Signal cables of a mediocre quality are also a widespread problem and are associated with noise and interference in your car audio system.

Many car audio fans shell out a ton of money for great gear such as top-shelf amplifiers and speakers and skimp on the wire, which is the incorrect choice to make. 

These low-quality signal cables will pick up interference and noise along the signal path and run it straight to your speakers.

I saw that many times, and it is like buying a Ferrari and put it on some budget tires. Would you do that?

A noise that is radiated into the speaker wire itself

Speaker wires usually do not cause many problems, but it can still happen, especially in older cars with the aged electric installation.

If you have tested and gone through the list that I have laid out for you and still can’t find the noise or interference source, this could be the problem. 

As with signal wires picking up noise and interference, so can speaker wire. Hence, if any electrical component is located near the speaker wire, then it may be susceptible to interference and noise. 

Aftermarket head unit noise

The last significant reason you could be experiencing noise is when you replace the standard OEM factory stereo with an aftermarket head unit.

This could happen because the stock ground connection within the dash is not good enough for the aftermarket head unit. Although rare, but if this will happen to you, you may need to replace a car stereo harness or run a separate ground wire to the head unit.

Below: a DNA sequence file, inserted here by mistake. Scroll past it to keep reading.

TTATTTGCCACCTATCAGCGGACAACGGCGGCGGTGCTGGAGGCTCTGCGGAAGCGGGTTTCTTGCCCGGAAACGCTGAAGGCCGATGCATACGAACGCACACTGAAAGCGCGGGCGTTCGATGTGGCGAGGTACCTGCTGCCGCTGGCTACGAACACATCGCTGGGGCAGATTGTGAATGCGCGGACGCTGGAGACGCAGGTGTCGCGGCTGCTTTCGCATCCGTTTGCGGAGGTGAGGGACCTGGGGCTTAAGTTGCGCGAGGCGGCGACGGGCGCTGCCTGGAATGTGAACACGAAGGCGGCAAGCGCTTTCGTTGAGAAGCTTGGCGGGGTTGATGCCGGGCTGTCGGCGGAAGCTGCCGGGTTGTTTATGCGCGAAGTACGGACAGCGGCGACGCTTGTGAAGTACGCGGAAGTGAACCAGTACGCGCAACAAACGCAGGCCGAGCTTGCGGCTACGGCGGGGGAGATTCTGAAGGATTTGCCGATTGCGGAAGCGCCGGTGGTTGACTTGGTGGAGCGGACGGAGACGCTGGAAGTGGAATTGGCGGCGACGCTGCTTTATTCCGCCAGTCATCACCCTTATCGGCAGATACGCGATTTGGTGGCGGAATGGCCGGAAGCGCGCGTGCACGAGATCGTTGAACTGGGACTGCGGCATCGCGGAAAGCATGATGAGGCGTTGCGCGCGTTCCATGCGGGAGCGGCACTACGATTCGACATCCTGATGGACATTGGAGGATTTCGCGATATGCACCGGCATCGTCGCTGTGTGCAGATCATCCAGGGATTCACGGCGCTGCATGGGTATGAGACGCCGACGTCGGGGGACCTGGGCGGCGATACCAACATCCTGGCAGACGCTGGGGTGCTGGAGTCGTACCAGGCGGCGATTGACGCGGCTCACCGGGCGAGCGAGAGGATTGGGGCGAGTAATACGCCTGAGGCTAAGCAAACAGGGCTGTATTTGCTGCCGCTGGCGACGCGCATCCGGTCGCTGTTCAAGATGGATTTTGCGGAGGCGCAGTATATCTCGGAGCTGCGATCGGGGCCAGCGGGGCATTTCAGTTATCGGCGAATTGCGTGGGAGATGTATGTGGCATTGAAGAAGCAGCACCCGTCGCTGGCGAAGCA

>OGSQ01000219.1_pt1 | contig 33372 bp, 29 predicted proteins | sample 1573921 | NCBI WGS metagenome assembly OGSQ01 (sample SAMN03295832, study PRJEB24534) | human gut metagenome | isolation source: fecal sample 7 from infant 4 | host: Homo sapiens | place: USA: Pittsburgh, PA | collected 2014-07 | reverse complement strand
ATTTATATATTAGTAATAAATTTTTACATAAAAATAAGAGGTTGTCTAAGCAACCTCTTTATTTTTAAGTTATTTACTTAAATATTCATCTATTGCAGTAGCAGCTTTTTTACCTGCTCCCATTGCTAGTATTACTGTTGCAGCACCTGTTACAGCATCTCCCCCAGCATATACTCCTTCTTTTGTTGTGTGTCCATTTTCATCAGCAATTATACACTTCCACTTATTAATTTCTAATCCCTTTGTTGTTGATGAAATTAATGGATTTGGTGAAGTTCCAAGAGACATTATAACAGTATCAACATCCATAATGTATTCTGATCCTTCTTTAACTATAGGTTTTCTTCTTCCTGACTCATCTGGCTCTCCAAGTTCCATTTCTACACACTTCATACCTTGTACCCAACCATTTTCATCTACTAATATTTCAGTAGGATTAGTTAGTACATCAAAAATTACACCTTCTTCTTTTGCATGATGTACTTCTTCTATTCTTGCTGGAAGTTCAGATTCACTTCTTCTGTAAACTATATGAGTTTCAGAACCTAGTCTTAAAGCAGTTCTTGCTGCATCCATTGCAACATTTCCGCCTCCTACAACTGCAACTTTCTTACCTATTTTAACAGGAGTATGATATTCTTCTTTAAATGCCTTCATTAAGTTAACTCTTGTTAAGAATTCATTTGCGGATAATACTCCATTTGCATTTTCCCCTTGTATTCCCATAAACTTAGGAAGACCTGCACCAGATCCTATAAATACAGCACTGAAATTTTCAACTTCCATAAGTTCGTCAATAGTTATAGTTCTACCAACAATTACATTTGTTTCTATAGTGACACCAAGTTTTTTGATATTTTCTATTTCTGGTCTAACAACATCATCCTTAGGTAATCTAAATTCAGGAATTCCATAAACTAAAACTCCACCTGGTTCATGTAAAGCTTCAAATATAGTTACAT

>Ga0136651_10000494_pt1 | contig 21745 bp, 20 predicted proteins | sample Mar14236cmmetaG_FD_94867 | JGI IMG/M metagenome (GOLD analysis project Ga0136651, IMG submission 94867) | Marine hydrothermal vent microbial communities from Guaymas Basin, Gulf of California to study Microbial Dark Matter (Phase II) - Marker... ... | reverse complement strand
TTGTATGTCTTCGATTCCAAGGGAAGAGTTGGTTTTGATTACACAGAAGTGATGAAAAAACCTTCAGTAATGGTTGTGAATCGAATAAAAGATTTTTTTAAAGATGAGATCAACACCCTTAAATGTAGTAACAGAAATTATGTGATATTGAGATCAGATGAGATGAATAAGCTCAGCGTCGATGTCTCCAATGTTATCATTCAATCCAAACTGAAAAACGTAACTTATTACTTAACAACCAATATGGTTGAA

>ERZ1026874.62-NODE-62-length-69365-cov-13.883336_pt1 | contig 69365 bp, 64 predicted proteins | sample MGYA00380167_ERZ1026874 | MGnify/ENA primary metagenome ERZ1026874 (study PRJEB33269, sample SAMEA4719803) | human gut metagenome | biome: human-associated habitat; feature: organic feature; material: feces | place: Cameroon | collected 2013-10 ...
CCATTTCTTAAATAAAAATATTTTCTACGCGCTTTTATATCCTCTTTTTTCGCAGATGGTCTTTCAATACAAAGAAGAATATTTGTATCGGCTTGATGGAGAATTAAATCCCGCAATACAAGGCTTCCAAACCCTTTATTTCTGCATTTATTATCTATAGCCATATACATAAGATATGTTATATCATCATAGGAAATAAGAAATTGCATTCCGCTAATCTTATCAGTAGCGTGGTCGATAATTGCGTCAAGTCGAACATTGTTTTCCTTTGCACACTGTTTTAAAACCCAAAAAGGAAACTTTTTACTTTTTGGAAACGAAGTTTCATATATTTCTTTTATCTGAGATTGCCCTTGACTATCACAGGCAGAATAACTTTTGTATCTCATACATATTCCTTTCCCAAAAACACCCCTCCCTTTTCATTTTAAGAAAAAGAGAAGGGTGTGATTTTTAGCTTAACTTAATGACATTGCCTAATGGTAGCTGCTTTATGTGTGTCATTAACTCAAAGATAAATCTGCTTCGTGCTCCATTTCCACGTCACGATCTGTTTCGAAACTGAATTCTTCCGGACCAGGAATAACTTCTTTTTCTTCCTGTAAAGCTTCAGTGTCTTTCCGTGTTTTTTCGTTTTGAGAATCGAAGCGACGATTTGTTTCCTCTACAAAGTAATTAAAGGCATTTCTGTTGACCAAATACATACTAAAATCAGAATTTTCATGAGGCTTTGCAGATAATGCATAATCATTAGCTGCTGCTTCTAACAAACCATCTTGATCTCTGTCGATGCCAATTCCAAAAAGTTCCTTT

How do I stop my car radio from making noise?

Below I have detailed all the remedies for the above situations that could be causing your car audio system to make a noise.

Keep in mind that you should consider all the fixes before going out and purchasing any components.

Install ground loop isolator (noise filter) for mobile devices

One easy fix in correcting a ground loop caused by your mobile device is purchasing and using a BESIGN ground loop noise isolator.

This little device simply slots into the signal path between your phone and car stereo, essentially negating the ground loop. Furthermore, this fix is relatively cheap and will not set you back the price of a whole new stereo or getting a mechanic to rewire your car stereo. The only requirement is that your car stereo must have a 3,5mm jack input.